In response to my question of whether Brett Kavanaugh is unbelievably arrogant or stupid if he knew allegations of sexual misconduct might arise yet nonetheless accepted Trump's nomination, one reader may have hit the nail on the head when replying: He thought his elite prep school connections would shield him from scrutiny. Whatever the case, The New Yorker first broke the story last evening that a second women has come forward to allege sexual misconduct by Kavanaugh, this time while he was in college and seemingly continuing the pattern of drunken misbehavior and contempt for women who it would appear he sees as sex objects to be used by men. True to form, Kavanaugh says the event never happened and apparently wants the nation to believe that these women are motivated by purely political agendas, something that to me sounds unbelievable. The Trump White House, headed by a serial molester who views women as existing for his gratification, is joining the refrain that it's all a smear campaign. Here re highlights from the piece in New Yorker:
As Senate Republicans press for a swift vote to confirm Brett Kavanaugh, President Trump’s nominee to the Supreme Court, Senate Democrats are investigating a new allegation of sexual misconduct against Kavanaugh. The claim dates to the 1983-84 academic school year, when Kavanaugh was a freshman at Yale University.
Senior Republican staffers also learned of the allegation last week and, in conversations with The New Yorker, expressed concern about its potential impact on Kavanaugh’s nomination. Soon after, Senate Republicans issued renewed calls to accelerate the timing of a committee vote. The Democratic Senate offices reviewing the allegations believe that they merit further investigation. “This is another serious, credible, and disturbing allegation against Brett Kavanaugh. It should be fully investigated,” Senator Mazie Hirono, of Hawaii, said. An aide in one of the other Senate offices added, “These allegations seem credible, and we’re taking them very seriously. If established, they’re clearly disqualifying.”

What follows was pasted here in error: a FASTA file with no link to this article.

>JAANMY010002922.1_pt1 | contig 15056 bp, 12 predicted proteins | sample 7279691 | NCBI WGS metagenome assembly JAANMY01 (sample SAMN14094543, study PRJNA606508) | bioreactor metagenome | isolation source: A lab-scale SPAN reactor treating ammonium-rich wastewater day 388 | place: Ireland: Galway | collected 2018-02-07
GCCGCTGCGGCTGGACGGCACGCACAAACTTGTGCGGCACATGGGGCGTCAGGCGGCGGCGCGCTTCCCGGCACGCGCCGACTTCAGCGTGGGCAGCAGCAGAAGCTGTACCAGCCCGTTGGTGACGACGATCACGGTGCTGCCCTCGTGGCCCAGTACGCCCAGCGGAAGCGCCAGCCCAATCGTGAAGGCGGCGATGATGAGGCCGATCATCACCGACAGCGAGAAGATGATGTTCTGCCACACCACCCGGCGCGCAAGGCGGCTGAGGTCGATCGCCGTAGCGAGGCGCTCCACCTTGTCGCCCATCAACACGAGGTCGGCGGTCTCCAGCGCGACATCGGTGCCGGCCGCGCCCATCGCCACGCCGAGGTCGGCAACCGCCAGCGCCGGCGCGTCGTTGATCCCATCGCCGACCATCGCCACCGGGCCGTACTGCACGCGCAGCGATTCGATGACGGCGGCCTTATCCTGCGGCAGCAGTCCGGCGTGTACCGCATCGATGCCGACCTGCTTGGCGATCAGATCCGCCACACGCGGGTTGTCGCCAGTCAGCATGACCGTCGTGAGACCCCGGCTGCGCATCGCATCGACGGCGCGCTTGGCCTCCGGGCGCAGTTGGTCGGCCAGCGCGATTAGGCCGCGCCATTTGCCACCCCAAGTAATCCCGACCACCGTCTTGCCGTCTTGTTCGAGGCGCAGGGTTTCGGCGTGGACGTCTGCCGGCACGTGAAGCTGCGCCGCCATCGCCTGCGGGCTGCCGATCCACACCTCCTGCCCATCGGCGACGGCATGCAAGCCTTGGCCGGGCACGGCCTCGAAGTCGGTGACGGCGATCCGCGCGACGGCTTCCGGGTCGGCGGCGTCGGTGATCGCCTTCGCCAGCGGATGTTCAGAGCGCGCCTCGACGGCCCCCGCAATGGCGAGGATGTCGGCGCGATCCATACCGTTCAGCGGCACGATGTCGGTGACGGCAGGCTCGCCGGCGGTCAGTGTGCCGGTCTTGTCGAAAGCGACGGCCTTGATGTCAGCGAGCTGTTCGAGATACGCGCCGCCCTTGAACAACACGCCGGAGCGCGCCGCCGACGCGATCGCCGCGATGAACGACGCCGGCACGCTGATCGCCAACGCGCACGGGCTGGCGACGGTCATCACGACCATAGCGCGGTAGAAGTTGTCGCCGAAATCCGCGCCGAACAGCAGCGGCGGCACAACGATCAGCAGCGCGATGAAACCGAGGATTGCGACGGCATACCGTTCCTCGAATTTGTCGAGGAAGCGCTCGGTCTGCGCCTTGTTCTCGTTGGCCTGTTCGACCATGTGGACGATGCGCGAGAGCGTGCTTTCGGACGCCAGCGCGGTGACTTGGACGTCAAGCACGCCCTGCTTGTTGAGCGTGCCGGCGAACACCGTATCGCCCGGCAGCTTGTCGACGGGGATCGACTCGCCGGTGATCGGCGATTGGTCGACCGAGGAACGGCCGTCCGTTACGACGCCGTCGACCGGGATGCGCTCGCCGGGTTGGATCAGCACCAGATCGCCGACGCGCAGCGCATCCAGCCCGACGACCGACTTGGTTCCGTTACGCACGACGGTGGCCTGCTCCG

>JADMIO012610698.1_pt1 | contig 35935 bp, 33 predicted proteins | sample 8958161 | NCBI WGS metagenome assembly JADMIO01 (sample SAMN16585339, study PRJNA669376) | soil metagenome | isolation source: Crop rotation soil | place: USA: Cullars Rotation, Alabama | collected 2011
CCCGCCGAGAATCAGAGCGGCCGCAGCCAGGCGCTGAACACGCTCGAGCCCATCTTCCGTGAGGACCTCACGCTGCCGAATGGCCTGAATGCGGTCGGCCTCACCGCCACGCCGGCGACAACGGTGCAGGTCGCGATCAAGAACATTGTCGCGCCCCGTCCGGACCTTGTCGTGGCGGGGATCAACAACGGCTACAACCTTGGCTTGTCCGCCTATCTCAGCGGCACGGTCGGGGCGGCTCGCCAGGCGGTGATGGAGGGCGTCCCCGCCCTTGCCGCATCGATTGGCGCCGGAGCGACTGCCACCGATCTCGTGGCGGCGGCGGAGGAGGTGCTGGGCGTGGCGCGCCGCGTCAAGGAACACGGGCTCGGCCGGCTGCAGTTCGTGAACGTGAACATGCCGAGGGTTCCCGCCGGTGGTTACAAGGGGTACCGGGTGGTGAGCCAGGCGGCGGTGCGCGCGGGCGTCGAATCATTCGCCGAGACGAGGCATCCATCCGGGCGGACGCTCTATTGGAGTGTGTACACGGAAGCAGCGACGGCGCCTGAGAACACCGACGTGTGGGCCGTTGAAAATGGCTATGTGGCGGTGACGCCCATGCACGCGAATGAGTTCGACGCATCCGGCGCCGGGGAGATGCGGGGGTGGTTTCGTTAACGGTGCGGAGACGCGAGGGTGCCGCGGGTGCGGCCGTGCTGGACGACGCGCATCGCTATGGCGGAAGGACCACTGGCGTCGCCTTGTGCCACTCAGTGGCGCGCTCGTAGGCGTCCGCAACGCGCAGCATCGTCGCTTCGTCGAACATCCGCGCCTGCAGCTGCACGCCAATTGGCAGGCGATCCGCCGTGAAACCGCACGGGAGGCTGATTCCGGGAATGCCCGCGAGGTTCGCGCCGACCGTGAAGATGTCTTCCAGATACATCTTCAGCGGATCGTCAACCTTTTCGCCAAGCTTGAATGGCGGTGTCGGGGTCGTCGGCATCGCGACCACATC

The woman at the center of the story, Deborah Ramirez, who is fifty-three, attended Yale with Kavanaugh, where she studied sociology and psychology. Later, she spent years working for an organization that supports victims of domestic violence.
For Ramirez, the sudden attention has been unwelcome, and prompted difficult choices. She was at first hesitant to speak publicly, partly because her memories contained gaps because she had been drinking at the time of the alleged incident.
Ramirez said that she felt confident enough of her recollections to say that she remembers Kavanaugh had exposed himself at a drunken dormitory party, thrust his penis in her face, and caused her to touch it without her consent as she pushed him away. Ramirez is now calling for the F.B.I. to investigate Kavanaugh’s role in the incident. “I would think an F.B.I. investigation would be warranted,” she said.
The White House spokesperson Kerri Kupec said the Administration stood by Kavanaugh. “This 35-year-old, uncorroborated claim is the latest in a coordinated smear campaign by the Democrats designed to tear down a good man.